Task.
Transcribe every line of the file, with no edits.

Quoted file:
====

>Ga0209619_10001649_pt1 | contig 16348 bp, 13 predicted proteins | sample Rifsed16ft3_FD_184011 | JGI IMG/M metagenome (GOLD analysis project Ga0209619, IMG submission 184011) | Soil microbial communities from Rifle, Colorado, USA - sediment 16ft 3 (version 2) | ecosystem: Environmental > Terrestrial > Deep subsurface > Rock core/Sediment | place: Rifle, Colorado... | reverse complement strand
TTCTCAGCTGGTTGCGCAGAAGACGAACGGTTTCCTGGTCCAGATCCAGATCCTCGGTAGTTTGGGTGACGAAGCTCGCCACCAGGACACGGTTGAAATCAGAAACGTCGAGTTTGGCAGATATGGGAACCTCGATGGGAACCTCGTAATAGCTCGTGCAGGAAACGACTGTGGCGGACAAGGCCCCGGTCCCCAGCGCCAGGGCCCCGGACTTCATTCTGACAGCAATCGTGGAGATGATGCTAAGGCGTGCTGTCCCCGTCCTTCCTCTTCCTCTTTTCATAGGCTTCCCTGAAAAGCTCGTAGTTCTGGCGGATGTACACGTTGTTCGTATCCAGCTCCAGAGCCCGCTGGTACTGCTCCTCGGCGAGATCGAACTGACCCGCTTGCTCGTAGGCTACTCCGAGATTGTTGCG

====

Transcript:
>Ga0209619_10001649_pt1 | contig 16348 bp, 13 predicted proteins | sample Rifsed16ft3_FD_184011 | JGI IMG/M metagenome (GOLD analysis project Ga0209619, IMG submission 184011) | Soil microbial communities from Rifle, Colorado, USA - sediment 16ft 3 (version 2) | ecosystem: Environmental > Terrestrial > Deep subsurface > Rock core/Sediment | place: Rifle, Colorado... | reverse complement strand
TTCTCAGCTGGTTGCGCAGAAGACGAACGGTTTCCTGGTCCAGATCCAGATCCTCGGTAGTTTGGGTGACGAAGCTCGCCACCAGGACACGGTTGAAATCAGAAACGTCGAGTTTGGCAGATATGGGAACCTCGATGGGAACCTCGTAATAGCTCGTGCAGGAAACGACTGTGGCGGACAAGGCCCCGGTCCCCAGCGCCAGGGCCCCGGACTTCATTCTGACAGCAATCGTGGAGATGATGCTAAGGCGTGCTGTCCCCGTCCTTCCTCTTCCTCTTTTCATAGGCTTCCCTGAAAAGCTCGTAGTTCTGGCGGATGTACACGTTGTTCGTATCCAGCTCCAGAGCCCGCTGGTACTGCTCCTCGGCGAGATCGAACTGACCCGCTTGCTCGTAGGCTACTCCGAGATTGTTGCG